Our readers tend to know the basics of applying to a bank or building society for a loan. Most people are aware that these organisations have to run credit checks to determine if there have ever been any missed payments and establish if there are any potential problems in lending money to particular persons.
It’s always been pretty straight forward, if you’ve never defaulted, chances are you’re good to go for another loan.
Since the dawn of social media, however, people are having to be a little more careful when applying to a bank for a mortgage or loan product. We’ve touched on this before, but many people are still unaware of the importance of having a squeaky-clean social media profile when approaching these mainstream lenders. This is because the banks are quite literally watching you and your behaviours to determine if you are a safe bet when lending money.
For years people have known that if they wish to borrow money in the form of a loan or mortgage, that banks will run a credit check. It’s fair enough, they need to know whether or not the person that has made the application is likely to be able to make repayments. But the rise of social media has taken things in a slightly different direction and has meant that banks now have another string to their bow when determining who to lend money to. Banks are now able to scour social media platforms, with the use of hi-tech software and profiling agencies, to check out people’s profiles. Social media, apparently, can give many clues and insights into a person’s hobbies, personality and interests and ultimately can provide the banks with valuable evidence with regards to what kind of a lifestyle is lived and whether or not this could prove costly to someone who has a loan to repay.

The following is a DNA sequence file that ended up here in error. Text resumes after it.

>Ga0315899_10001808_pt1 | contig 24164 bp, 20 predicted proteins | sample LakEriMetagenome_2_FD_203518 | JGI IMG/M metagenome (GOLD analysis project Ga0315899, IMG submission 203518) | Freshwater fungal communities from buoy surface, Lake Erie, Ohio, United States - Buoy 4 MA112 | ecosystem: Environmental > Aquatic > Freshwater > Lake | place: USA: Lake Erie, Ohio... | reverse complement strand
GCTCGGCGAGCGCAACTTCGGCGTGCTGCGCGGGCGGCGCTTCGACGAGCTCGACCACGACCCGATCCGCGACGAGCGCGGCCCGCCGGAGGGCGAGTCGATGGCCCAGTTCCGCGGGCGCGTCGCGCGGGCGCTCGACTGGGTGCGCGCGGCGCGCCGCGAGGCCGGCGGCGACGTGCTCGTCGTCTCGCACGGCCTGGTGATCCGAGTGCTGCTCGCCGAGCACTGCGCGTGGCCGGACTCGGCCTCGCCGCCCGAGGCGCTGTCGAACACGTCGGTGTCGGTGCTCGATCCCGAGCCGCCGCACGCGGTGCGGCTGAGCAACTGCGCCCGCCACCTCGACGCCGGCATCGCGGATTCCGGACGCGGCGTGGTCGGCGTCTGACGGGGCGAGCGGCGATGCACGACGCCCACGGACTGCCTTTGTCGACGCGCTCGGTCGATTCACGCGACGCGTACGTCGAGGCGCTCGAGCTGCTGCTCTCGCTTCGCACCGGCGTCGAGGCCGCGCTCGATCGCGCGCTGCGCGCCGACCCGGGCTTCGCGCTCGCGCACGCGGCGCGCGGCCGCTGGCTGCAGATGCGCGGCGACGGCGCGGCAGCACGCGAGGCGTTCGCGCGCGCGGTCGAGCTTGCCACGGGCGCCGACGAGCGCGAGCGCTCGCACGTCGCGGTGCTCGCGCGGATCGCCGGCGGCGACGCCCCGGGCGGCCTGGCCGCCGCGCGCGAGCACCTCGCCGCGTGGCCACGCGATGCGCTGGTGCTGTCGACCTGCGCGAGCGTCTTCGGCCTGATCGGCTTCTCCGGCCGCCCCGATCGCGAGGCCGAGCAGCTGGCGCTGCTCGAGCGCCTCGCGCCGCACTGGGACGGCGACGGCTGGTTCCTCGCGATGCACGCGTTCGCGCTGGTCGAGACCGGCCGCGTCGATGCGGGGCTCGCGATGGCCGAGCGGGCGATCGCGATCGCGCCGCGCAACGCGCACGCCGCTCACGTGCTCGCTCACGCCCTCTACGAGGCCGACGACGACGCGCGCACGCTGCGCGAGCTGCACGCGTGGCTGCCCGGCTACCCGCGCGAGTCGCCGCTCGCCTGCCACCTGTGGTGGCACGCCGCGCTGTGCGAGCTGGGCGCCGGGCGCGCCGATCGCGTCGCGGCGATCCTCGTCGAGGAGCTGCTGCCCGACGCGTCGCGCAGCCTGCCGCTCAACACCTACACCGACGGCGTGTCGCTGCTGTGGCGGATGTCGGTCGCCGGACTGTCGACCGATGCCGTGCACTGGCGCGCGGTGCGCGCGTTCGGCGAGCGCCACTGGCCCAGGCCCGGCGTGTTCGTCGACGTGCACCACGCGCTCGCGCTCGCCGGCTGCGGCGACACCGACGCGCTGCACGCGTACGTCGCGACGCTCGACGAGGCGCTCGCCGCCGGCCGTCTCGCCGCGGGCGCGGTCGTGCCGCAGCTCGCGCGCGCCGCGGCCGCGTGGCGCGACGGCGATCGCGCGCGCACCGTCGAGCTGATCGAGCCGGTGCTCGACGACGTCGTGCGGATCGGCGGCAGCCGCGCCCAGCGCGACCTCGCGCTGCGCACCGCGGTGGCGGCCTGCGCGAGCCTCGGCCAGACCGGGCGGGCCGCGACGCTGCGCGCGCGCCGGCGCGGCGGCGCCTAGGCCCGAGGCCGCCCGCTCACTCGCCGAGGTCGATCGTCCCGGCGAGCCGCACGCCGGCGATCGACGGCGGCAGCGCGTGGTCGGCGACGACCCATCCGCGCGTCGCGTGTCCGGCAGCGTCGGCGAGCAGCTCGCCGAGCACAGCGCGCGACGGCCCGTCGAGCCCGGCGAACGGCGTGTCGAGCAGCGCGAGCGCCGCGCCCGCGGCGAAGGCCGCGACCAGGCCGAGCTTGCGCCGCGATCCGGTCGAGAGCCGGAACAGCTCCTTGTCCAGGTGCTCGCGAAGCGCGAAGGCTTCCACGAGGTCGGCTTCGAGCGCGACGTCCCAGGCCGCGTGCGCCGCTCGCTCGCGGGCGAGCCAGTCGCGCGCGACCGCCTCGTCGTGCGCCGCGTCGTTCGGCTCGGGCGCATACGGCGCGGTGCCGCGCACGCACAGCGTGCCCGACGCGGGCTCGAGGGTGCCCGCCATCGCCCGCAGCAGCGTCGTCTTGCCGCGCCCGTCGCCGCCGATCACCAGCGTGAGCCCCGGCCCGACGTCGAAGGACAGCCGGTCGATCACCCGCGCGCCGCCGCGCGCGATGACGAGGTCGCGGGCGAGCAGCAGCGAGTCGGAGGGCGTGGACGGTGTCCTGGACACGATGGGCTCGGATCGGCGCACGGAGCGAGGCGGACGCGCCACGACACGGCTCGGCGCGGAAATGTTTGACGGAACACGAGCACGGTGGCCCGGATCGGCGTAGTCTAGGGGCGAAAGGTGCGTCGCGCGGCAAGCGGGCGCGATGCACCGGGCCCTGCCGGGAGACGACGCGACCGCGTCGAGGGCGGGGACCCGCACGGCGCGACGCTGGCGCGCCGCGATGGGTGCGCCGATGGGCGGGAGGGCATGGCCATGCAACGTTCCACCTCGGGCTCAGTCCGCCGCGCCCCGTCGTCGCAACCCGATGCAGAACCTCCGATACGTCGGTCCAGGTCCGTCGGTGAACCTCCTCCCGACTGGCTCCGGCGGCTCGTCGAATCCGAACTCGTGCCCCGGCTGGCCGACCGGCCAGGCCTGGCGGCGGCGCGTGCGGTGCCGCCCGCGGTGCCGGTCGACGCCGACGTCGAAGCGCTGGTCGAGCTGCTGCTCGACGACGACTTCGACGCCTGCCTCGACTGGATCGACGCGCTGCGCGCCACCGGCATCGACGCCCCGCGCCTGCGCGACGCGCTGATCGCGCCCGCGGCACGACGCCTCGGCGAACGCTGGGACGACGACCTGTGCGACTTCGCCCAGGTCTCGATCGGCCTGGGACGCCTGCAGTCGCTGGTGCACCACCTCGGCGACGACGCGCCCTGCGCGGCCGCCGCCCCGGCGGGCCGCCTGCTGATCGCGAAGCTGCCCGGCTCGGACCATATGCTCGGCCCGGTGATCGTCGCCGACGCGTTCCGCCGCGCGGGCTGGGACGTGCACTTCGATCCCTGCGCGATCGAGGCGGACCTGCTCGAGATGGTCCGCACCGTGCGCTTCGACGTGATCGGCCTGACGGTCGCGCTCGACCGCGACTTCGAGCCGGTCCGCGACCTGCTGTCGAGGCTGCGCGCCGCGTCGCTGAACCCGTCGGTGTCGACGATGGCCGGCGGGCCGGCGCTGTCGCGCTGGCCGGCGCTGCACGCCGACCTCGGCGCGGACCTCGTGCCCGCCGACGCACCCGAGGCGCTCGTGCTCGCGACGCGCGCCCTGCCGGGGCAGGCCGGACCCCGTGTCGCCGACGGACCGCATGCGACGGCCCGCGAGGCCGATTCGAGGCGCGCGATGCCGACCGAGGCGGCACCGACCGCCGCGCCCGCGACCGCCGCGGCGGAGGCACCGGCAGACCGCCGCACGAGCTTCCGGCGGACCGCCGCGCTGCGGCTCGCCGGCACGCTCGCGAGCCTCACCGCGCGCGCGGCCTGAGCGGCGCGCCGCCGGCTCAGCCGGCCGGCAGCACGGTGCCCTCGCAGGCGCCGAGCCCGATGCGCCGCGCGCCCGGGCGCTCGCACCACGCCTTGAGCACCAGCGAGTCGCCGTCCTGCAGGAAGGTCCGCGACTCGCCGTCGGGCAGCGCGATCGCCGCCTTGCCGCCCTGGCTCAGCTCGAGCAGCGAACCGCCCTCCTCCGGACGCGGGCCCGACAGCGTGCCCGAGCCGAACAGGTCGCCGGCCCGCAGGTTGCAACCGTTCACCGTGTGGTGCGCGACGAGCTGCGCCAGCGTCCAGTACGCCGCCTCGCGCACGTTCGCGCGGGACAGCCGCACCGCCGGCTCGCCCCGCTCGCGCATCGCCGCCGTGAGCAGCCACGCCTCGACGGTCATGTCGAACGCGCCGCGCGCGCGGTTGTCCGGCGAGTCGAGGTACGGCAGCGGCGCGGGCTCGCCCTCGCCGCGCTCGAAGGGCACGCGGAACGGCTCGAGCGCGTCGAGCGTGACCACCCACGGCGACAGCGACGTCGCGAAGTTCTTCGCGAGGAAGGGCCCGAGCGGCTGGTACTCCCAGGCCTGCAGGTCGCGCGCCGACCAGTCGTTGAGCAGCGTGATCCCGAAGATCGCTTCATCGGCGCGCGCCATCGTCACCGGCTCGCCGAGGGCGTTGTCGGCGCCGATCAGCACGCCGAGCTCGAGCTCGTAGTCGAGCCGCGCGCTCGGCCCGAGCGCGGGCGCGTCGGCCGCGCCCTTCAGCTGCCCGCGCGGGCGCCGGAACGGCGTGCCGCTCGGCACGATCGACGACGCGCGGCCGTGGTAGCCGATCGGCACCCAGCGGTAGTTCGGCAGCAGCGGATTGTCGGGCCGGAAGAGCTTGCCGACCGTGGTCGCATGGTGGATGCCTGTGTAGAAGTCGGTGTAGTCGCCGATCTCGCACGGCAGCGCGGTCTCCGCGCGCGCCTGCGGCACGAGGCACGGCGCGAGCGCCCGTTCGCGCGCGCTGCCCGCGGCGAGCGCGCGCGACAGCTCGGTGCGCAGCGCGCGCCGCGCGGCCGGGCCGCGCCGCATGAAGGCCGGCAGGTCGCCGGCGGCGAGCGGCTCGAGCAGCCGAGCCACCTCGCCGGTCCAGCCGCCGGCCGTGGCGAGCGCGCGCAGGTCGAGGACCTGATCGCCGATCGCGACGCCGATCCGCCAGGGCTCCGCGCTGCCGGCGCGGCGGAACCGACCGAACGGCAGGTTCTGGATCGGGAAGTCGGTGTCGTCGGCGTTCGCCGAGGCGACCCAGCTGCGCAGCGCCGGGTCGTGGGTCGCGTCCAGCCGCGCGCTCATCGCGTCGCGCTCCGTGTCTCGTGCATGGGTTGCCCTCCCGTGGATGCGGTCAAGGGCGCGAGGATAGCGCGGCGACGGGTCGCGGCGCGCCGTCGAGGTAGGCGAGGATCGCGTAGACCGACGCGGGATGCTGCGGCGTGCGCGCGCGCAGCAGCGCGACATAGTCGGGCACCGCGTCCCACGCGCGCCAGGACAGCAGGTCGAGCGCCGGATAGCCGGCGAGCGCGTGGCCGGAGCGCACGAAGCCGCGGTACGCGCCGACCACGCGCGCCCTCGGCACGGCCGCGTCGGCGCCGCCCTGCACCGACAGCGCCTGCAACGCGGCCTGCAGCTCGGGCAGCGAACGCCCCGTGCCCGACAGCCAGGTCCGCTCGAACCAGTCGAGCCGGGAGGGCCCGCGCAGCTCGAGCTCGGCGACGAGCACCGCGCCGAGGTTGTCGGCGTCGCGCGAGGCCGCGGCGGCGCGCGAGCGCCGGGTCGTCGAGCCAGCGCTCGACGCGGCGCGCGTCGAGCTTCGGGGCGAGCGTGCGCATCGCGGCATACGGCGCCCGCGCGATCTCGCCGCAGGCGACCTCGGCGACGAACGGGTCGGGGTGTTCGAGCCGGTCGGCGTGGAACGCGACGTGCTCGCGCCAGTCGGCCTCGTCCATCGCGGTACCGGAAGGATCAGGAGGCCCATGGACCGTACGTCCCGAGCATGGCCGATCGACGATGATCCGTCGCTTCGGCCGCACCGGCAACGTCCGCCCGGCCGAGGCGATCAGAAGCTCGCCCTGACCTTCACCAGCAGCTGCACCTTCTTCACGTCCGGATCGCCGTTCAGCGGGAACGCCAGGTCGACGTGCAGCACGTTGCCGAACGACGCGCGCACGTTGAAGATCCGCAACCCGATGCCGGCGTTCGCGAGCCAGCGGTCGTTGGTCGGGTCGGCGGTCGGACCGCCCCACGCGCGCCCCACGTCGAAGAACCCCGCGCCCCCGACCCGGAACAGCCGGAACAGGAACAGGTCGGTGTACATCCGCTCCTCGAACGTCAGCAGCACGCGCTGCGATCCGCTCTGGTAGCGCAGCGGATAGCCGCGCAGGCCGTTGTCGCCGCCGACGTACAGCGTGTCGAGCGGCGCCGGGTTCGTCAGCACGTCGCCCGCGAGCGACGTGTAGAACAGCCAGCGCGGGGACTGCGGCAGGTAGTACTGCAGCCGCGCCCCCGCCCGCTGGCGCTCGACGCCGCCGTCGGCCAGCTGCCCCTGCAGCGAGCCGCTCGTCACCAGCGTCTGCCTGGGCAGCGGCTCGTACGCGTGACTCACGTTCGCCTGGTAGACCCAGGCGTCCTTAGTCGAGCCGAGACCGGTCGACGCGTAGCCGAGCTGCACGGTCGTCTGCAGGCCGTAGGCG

Take Facebook for example, it has two billion users worldwide and is the world’s biggest platform for people sharing memories and photographs. Many users say it helps to keep them in touch with people they tend not to see regularly and is a great tool for sharing special occasions with loved ones. But, just look at the advantages that Facebook gives the banks too. At the click of a button, someone in charge of deciding whether or not to accept a loan application can scour a person’s social media page and decide if the applicant’s lifestyle (which is showcased for all to see on social media) is worthy of a loan or mortgage. It’s crazy (It sounds silly but that Saturday night out where you had a little too much to drink and was a little worse for wear may just come back to haunt you!)
In all seriousness, banks are not looking to see who is the most miserable and are equally not looking to refuse loan applications to people who appear to have a good time, but they are looking for lifestyle clues which may showcase whether or not someone has a good relationship with money. If they see that a person is out every week and there is evidence of a person always out shopping, socialising etc then this may ring alarm bells and this may prompt more questioning and deliberation from banking staff before they decide to accept any loan application.
Twitter and Facebook
Of course there isn’t just Facebook that can be used to generate a picture of a person’s personality and lifestyle choices, Twitter is also a big platform that banks may use to check out what kind of things a person is into and the kind of life they lead.